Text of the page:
DERAILED (AND OTHER HAIKUS)

Sympathizers

Wolves ambushed walkers

who were enjoying the day.

They blamed the walkers.

 

Oppression

The debts have been paid,

and iron shackles removed,

yet they still suffer.

 

Tunnel Vision

The Cyclops reared back,

blind to the malice he’d forged

by fighting heroes.

 

Derailed

In dusty ruins

lies the failing of progress:

derailed by pride.

 

Rooting

Do you think sinners

saw their blasphemy rooting

in their prejudice?

——

 

Hello there!

 

Did you like these poems? Let me know by leaving a like and a comment!

Want to keep up-to-date on all my posts? Follow my blog!

Want to see more of my work? Check out my blog’s site!

 

Follow me on social media! 🙂

Instagram: @cassadyblog

Twitter: @cassady_orha

Facebook: @cassadyorha

UNDERSTANDING (DIS)ORGANIZATION

Lets talk about being organized! The SCARIEST thing in life since sliced bread. Wait. That’s not how that works. Anyways, being organized is something that I am simultaneously great at and terrible at. And I mean TERRIBLE. Like I have books in four different places in my room, and none of them are where I keep my books to be read. I have things in my clothing drawers that are not clothes. Like organization is not my strong suit at home.

But then at work, I organize nearly everything more systematically and efficiently than anyone else on shift, and I carefully keep up that organization. If a staple is out of place, I’ll know. If the inventory gets messed up, I’ll know. I mean, I can’t really do anything besides complain about it, because I’m not the store owner, but I knew there was something going wrong.

So what gives? You think I would care about my living space more, right? Well, I think it has to do with a few different things. Firstly, I am more comfortable in my living space than at work. Less people to impress. That’s why any of us would. Secondly, I’ve lived here forever. FOR-EVER. I know every nook and cranny of this place, and so when you ask me where my copy of Hamlet is, I can tell you it is in stack one, versus when you ask where my copy of Beowulf is, I can tell you it is in stack two. At the store, if you ask me where something is, I have to go check to verify nobody else moved it before I tell you where it is, because working with co-workers is HARD (insert heavy sarcasm because it really isn’t difficult to work with co-workers as long as they just put things back and keep the room a little cleaner than before but NOOOOOOOOOOOOOOOO why would they do that. Ok, rant over).

Anyways, what do you think? Is your place spick and span, or do you have a well detailed map of the place in your head? Let me know!

 

Hello there!

 

Did you like this discussion? Let me know by leaving a like and a comment!

Want to keep up-to-date on all my posts? Follow my blog!

Want to see more of my work? Check out my blog’s site!

 

Follow me on social media! 🙂

Instagram: @cassadyblog

Twitter: @cassady_orha

Facebook: @cassadyorha

BROKEN NEWS

They broke The News with “breaking news,”

Trying to give us some breaking blues.

Trying to give us our just desserts.

And turning our children into perverts.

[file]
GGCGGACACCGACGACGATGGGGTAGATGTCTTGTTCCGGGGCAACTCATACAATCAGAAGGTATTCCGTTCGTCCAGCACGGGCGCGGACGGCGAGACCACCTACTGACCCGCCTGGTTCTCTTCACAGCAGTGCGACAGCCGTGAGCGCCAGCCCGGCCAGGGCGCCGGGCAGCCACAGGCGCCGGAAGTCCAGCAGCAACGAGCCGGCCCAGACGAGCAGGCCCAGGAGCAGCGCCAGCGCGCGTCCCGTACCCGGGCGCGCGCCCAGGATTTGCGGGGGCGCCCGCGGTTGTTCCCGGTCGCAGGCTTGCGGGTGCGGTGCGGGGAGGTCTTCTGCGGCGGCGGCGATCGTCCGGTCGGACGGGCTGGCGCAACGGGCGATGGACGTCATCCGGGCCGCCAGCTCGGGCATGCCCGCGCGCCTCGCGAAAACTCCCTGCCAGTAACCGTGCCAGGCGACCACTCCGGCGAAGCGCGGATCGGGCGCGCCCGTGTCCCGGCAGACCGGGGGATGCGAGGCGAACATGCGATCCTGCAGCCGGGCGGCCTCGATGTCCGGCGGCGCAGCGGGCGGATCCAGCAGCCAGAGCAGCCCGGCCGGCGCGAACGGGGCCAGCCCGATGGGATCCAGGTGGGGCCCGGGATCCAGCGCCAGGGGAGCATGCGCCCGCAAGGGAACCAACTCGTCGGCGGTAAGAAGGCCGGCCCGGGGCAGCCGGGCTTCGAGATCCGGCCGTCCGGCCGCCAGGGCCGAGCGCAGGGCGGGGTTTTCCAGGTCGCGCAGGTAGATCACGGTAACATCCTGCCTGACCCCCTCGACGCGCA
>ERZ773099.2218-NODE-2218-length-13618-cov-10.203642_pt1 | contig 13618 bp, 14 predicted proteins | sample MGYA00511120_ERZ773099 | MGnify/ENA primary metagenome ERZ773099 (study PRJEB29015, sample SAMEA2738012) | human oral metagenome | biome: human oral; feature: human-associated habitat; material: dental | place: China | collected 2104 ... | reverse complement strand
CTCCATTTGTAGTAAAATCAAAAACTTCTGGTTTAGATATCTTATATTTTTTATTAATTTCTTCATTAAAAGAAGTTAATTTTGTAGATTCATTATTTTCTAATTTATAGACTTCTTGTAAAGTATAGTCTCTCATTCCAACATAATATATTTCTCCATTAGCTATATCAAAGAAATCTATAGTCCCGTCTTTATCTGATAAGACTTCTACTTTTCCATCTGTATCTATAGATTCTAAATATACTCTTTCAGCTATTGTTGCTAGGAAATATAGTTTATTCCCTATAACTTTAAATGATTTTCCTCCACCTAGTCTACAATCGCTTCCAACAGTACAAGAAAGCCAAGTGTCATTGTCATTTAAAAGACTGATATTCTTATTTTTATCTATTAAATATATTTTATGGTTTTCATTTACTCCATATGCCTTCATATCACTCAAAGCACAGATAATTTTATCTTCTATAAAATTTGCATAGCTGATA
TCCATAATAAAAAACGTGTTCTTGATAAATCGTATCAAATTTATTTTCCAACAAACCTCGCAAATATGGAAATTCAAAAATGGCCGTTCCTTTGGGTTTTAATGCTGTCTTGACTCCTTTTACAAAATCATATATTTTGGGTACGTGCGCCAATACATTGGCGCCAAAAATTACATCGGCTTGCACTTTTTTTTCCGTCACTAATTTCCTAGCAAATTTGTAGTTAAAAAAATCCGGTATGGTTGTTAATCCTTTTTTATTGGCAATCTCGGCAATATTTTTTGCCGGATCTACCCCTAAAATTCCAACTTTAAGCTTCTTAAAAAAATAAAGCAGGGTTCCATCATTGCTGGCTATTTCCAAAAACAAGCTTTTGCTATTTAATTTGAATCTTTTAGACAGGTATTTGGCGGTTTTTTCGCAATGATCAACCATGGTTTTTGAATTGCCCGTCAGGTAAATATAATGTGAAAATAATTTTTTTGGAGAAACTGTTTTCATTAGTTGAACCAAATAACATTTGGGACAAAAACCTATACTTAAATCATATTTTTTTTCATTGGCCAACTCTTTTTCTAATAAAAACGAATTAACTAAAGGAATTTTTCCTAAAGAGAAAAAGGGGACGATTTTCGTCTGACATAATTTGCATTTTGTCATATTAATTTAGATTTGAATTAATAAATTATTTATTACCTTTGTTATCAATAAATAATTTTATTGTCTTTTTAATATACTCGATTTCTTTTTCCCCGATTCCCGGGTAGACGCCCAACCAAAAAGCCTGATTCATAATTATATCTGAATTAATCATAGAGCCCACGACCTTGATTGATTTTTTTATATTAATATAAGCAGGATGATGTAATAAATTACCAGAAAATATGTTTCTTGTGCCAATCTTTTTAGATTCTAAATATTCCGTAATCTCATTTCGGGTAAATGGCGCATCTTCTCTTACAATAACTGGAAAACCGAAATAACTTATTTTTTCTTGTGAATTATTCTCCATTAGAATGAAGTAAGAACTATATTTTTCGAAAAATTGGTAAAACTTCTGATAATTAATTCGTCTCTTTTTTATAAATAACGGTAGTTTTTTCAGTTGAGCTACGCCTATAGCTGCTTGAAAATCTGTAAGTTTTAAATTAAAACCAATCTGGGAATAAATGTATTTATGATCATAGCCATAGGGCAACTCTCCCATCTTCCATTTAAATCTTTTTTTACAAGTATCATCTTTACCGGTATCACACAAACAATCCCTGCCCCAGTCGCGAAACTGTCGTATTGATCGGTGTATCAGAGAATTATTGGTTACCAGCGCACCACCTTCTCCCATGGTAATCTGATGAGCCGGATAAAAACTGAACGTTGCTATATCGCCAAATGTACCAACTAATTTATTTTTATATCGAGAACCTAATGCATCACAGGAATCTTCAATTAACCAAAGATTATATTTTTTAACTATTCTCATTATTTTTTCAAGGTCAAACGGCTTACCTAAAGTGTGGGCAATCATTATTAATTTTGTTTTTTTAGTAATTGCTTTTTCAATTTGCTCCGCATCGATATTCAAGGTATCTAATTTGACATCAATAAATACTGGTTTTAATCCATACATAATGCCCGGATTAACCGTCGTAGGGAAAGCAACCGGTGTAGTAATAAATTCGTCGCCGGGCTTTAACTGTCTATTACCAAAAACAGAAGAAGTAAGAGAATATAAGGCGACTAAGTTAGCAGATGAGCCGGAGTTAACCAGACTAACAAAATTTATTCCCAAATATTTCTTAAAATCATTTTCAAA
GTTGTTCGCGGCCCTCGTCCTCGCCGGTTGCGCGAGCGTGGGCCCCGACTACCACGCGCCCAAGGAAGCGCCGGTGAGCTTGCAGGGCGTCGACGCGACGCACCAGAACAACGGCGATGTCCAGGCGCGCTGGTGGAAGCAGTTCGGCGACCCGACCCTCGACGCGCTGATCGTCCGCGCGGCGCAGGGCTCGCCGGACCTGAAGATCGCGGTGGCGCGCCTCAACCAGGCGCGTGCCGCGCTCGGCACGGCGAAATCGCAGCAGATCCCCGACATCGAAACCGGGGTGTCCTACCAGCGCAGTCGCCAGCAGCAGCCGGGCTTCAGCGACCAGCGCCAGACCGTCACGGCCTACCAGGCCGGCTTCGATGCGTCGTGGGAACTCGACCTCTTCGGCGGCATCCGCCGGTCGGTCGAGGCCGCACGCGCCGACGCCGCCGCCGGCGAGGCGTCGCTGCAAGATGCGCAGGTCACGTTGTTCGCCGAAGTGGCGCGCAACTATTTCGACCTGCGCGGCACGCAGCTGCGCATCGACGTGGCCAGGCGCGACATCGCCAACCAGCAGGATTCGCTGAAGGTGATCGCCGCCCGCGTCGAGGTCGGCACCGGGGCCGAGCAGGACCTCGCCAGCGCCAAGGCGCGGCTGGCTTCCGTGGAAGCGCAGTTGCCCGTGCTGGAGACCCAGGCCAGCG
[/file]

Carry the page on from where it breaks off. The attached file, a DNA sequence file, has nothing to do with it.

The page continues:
This just in: a black cat’s stuck in a tree,

and why it’s his fault will be on at three.

And come three o’clock, you know what they said?

That all black cats have it wrong in the head.

 

The clock strikes ten on Tuesday at the bar,

and the TV asks where my children are.

Me, who spent his pay on Satan’s water.

Prob’ly good that I don’t have a daughter.

 

Then again, there’s a fat man two seats down,

red cheeked because his daughter “dates a brown.”

He’s been drunk since that program on the cat,

and applauded when it fell in a splat.

 

But nowadays, that’s a good Christian man:

Claiming that he knows the depth of God’s plans.

——

 

Hello there!

 

Did you like this poem? Let me know by leaving a like and a comment!

Want to keep up-to-date on all my posts? Follow my blog!

Want to see more of my work? Check out my blog’s site!

 

Follow me on social media! 🙂

Instagram: @cassadyblog

Twitter: @cassady_orha

Facebook: @cassadyorha

LOVE POEM #52 – SATIATED

I didn’t think I’d write a poem

that was fueled by hatred

but I think it’s about time

that my hate was satiated.

 

Or that I was appreciated

or that you reciprocated

 

‘Cause this whole time

I’ve been pulling strings

so your pain could be

alleviated;

 

and I’ve been deflated,

like a popped balloon.

 

Who knew that it would end so soon?

That you would play me like tune

and I’d be playing the buffoon?

 

Now every time you’re in the room

I can’t help wishing for your doom.

 

For someone to come in,

take you out, and

leave you buried

in a tomb.

 

Too much?

 

Well let me say it without a doubt:

You better get the extinguisher

‘Cause now the fire’s coming out.

 

You told me that your love was free

but all you did was sell me pain

and now you’ve put that blame on me

so you can watch me go insane.

 

You watched me

kill, murder, maim, shoot, slay, and torture,

while you

still furthered pain, out making disorder.

Saying

we were a thing; that I gave you a daughter,

but when that beauty popped out

I knew I wasn’t the father.

 

So go to hell.

——

 

Hello there!

 

Did you like this poem? Let me know by leaving a like and a comment!

Want to keep up-to-date on all my posts? Follow my blog!

Want to see more of my work? Check out my blog’s site!

 

Follow me on social media! 🙂